|Meagher, Robert - Rob|
Submitted to: Journal of Entomological Science
Publication Type: Peer Reviewed Journal
Publication Acceptance Date: 8/16/2000
Publication Date: 4/1/2001
Citation: Meagher Jr, R.L., Mitchell, E.R. 2001. Collection of fall armyworm (Lepidoptera: Noctuidae) in selected pheromone lures and trap designs. Journal of Entomological Science. 36(2):135-142.
Interpretive Summary: The fall armyworm is a pest that invades the southeastern and mid-Atlantic states during the spring, summer, and fall seasons. This insect damages many agronomic crops including corn, rice, forage grasses, and peanuts. Growers of sweet corn may apply over 20 insecticide applications per season to control this pest, and during the summer of 1998, ranchers and farmers had to apply insecticides to forage grass pastures. Because of environmental concerns over insecticide applications, new population monitoring techniques and alternative control strategies are needed. Sex pheromone baits were developed and are used to detect and measure population sizes. Scientists at the Center for Medical, Agricultural and Veterinary Entomology, Gainesville, Florida, are improving trapping techniques that will aid in monitoring adult fall armyworm populations. In this report, three commercial pheromone baits were tested with two different trap types to determine which combination collected more male moths. Unitraps, also known as bucket traps, consistently collected more moths with baits from all three commercial companies. One company's bait collected statistically fewer moths, although the differences may not be important for general monitoring. However, in future systems where adult monitoring is compared to immature populations, or where attract and kill systems are developed, the best bait used with the best trap will be important in managing this pest.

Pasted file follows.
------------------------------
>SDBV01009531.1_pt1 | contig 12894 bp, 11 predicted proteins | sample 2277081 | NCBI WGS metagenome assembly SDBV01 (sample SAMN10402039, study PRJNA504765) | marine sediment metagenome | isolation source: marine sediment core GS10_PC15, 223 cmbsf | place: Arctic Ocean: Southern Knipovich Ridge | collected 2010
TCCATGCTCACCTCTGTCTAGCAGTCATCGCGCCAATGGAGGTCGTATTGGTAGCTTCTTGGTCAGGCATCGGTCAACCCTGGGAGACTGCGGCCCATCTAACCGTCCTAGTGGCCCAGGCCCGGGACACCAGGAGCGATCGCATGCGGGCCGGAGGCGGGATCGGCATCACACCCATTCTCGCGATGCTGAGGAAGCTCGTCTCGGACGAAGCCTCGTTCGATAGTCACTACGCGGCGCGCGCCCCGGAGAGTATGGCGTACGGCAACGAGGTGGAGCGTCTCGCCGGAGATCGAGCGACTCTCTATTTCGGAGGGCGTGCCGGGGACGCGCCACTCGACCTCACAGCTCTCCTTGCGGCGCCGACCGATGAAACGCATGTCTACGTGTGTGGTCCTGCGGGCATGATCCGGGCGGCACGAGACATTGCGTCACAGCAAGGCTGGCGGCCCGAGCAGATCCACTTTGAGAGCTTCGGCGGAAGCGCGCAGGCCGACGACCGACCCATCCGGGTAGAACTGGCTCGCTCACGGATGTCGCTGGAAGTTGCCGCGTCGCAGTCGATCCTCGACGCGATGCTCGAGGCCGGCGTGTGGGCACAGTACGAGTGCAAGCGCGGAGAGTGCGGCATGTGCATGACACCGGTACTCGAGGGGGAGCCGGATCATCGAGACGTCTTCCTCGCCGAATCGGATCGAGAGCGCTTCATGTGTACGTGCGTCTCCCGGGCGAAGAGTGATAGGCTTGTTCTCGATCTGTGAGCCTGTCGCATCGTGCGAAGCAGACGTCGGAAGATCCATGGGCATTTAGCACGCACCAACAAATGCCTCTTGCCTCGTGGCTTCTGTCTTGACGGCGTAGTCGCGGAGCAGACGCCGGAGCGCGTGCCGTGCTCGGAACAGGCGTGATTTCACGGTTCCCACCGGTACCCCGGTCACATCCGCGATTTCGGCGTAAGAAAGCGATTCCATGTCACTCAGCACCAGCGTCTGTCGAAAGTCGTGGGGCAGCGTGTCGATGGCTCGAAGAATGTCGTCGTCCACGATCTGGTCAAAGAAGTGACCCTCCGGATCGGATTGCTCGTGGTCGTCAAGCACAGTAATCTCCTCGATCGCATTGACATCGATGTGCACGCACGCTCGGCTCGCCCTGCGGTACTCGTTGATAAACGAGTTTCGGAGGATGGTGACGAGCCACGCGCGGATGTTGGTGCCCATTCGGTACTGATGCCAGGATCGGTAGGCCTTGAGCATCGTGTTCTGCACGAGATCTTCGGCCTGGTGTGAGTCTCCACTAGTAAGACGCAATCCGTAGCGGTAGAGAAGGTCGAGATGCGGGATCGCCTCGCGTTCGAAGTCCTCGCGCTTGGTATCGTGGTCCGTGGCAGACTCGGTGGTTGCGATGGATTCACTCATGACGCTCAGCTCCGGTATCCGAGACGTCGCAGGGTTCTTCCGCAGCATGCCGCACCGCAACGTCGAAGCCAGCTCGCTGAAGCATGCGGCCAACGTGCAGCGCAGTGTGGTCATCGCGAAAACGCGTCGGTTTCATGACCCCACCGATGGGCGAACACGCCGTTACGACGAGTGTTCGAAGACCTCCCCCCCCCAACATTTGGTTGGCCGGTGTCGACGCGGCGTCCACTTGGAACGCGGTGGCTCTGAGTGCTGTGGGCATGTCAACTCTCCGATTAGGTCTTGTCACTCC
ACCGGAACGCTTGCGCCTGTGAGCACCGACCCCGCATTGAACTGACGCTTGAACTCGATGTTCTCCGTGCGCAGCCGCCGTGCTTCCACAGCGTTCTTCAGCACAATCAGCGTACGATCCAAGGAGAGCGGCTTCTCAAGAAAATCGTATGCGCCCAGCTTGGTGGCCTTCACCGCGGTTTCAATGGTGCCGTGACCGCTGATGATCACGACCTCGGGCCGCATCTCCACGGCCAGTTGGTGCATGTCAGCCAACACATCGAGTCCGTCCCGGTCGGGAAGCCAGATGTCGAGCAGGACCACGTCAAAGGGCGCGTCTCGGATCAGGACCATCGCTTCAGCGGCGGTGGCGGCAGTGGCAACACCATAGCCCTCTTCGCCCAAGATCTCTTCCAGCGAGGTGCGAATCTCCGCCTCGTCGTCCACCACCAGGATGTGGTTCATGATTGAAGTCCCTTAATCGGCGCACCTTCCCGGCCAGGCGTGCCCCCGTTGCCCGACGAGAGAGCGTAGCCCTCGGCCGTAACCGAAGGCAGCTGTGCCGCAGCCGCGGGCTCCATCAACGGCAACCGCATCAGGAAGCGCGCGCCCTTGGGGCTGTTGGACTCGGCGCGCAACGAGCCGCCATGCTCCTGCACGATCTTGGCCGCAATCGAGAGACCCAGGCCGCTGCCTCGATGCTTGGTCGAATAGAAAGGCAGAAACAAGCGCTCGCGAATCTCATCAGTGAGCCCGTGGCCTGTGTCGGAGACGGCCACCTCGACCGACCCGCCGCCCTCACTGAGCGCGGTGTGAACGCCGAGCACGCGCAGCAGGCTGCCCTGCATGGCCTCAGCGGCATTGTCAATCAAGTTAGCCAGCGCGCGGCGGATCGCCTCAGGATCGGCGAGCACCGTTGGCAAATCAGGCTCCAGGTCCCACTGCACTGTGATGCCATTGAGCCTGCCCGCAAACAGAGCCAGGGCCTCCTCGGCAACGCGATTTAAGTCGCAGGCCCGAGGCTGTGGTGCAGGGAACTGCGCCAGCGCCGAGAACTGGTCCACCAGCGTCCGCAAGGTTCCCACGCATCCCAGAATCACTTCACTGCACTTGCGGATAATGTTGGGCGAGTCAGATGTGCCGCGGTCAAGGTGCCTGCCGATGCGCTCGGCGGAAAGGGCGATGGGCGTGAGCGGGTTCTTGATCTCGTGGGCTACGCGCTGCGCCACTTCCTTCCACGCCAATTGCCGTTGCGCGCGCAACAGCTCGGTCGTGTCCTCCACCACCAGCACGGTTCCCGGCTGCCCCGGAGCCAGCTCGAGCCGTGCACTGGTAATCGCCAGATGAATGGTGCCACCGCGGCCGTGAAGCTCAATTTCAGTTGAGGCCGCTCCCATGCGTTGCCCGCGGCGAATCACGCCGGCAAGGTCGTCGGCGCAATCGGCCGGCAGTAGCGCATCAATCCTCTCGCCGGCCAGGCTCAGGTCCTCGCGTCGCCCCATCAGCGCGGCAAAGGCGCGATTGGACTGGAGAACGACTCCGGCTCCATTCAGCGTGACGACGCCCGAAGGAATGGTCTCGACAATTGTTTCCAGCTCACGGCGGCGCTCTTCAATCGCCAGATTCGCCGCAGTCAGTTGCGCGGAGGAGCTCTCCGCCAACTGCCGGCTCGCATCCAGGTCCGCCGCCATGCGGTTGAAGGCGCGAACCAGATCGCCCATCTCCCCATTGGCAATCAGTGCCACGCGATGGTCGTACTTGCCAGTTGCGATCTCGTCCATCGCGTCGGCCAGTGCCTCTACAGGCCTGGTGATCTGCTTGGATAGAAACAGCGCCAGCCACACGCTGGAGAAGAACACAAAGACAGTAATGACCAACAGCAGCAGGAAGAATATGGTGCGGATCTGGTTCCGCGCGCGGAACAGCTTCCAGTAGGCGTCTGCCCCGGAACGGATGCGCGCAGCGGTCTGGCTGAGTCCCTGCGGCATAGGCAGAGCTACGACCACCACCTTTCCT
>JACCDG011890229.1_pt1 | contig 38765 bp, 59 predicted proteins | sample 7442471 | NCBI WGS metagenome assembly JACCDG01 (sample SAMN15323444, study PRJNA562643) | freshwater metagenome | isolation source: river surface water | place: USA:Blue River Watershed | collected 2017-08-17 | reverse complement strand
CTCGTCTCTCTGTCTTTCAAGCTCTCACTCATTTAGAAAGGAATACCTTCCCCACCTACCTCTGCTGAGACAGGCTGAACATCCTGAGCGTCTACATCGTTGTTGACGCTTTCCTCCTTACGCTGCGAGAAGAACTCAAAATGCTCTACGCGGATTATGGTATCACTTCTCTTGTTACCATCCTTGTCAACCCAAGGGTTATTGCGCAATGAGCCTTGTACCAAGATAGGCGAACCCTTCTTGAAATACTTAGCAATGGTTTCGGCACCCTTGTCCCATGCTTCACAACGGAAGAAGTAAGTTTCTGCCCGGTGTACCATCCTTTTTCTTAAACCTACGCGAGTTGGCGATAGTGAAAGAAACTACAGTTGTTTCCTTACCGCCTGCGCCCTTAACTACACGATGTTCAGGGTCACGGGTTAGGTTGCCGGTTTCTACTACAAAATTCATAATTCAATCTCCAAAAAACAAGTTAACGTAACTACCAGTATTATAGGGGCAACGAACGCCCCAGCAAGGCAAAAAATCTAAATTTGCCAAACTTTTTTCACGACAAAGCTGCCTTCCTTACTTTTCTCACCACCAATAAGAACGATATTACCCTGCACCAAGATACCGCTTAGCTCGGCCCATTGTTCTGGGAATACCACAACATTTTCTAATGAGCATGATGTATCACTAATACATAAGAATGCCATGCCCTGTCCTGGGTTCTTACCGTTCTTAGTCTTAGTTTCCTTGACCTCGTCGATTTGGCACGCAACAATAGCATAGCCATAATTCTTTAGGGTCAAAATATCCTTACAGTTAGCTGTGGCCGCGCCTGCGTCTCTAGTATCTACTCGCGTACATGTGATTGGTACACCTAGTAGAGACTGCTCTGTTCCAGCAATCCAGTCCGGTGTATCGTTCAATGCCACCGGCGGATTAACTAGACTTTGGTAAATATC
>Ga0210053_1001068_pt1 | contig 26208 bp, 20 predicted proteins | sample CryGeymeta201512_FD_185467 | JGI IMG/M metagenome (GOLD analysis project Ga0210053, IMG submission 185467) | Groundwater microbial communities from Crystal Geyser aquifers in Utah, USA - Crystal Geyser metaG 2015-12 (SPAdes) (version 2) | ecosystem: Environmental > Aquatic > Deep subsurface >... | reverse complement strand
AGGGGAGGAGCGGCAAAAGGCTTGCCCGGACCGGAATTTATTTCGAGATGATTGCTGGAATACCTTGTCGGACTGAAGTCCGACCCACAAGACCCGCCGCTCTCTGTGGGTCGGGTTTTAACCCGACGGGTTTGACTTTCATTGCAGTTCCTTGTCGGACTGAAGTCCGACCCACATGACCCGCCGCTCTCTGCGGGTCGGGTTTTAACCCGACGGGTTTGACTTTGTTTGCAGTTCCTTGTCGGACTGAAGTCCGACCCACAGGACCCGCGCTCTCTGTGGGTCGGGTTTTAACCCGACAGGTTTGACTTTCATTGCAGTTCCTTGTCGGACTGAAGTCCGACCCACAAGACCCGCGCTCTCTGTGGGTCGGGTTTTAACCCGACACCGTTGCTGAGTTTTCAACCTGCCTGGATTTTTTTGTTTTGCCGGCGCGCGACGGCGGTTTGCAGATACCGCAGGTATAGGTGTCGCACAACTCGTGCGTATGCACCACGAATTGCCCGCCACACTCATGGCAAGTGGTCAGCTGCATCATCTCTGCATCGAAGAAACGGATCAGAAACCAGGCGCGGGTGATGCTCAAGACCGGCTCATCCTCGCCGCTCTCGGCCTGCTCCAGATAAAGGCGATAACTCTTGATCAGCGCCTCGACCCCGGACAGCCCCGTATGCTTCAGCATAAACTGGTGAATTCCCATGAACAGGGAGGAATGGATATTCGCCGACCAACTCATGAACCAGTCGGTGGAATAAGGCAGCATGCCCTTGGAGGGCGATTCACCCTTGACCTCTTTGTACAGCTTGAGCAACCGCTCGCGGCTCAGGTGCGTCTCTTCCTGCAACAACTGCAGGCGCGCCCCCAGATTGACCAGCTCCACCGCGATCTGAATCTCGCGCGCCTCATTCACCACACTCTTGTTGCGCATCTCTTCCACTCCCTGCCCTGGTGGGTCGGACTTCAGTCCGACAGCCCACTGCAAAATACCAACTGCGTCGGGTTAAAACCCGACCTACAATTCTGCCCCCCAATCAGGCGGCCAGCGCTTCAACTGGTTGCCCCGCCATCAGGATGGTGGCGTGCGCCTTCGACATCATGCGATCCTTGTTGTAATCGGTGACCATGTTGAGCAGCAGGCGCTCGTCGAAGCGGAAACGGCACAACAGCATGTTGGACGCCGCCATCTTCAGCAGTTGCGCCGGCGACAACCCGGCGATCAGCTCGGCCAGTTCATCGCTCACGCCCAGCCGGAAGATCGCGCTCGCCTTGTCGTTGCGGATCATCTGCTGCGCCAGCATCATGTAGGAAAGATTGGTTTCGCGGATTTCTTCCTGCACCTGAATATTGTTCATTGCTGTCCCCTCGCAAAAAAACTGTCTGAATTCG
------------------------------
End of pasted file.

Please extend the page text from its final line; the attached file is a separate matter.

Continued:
Technical Abstract: Two trap designs and three sources of commercially-produced pheromone lures were used to capture fall armyworm, Spodoptera frugiperda (J. E. Smith), males in silage corn and peanuts in north-central Florida. Unitraps baited with Trece and Scenturion lures captured more moths than Scentry-baited traps. Gas chromatographic detection of the pheromone blend suggested no differences in acetate component ratios among lures. Unitraps collected more moths than Heliothis cone traps. Behavioral observations at night showed that equal percentages of moths were initially collected in both traps but that moths were able to escape from cone traps.